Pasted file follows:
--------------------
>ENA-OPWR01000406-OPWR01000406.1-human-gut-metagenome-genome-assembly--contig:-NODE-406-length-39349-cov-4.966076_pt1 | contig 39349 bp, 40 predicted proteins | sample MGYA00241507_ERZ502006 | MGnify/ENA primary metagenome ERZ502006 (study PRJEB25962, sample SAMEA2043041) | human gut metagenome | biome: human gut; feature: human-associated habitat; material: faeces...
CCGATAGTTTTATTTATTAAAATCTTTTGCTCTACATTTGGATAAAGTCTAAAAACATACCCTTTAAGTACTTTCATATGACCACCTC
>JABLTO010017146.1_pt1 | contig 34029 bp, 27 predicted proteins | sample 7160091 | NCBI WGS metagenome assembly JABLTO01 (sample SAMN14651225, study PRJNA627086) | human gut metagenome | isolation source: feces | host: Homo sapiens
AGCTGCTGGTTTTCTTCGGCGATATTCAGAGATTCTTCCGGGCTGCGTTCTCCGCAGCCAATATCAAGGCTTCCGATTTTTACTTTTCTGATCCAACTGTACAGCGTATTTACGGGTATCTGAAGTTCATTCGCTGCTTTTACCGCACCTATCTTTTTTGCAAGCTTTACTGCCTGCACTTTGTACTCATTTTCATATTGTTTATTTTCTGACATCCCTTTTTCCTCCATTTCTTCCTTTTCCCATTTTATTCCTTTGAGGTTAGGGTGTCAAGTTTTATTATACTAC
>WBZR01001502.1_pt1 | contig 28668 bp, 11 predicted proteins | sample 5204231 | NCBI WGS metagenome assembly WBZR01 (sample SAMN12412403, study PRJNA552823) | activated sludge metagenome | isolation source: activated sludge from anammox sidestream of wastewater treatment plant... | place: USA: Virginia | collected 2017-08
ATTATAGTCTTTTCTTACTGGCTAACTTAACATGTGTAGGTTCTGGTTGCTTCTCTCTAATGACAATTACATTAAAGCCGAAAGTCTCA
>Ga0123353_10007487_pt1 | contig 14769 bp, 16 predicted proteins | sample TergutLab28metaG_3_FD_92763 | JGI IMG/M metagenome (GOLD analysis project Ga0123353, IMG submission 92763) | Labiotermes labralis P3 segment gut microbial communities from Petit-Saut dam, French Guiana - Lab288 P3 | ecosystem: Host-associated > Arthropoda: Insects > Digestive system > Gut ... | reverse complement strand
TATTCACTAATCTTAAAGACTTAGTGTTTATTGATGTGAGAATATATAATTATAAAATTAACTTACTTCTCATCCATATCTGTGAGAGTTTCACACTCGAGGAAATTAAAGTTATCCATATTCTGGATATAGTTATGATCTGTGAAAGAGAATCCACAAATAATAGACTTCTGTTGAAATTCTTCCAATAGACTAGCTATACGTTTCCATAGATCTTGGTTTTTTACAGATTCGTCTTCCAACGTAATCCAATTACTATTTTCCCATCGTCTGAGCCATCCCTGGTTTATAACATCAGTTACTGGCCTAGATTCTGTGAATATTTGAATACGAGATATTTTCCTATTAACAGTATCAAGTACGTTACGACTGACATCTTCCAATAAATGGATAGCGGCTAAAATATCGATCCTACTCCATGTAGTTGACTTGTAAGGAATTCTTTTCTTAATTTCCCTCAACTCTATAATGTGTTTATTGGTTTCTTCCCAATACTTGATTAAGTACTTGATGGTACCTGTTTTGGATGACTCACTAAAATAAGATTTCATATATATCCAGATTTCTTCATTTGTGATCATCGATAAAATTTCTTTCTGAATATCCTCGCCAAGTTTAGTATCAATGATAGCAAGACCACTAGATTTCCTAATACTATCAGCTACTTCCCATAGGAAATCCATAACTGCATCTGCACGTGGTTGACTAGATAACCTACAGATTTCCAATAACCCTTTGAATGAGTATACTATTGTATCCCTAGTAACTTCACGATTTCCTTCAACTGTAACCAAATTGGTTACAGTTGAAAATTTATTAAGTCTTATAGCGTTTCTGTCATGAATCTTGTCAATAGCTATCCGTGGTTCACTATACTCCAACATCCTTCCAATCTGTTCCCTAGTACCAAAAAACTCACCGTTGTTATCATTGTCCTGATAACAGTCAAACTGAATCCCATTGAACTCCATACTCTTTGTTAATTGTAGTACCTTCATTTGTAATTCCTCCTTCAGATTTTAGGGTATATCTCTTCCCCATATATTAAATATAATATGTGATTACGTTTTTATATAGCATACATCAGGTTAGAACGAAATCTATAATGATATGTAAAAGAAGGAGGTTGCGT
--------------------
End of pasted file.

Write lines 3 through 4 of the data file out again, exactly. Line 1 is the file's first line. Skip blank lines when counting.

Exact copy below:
>JABLTO010017146.1_pt1 | contig 34029 bp, 27 predicted proteins | sample 7160091 | NCBI WGS metagenome assembly JABLTO01 (sample SAMN14651225, study PRJNA627086) | human gut metagenome | isolation source: feces | host: Homo sapiens
AGCTGCTGGTTTTCTTCGGCGATATTCAGAGATTCTTCCGGGCTGCGTTCTCCGCAGCCAATATCAAGGCTTCCGATTTTTACTTTTCTGATCCAACTGTACAGCGTATTTACGGGTATCTGAAGTTCATTCGCTGCTTTTACCGCACCTATCTTTTTTGCAAGCTTTACTGCCTGCACTTTGTACTCATTTTCATATTGTTTATTTTCTGACATCCCTTTTTCCTCCATTTCTTCCTTTTCCCATTTTATTCCTTTGAGGTTAGGGTGTCAAGTTTTATTATACTAC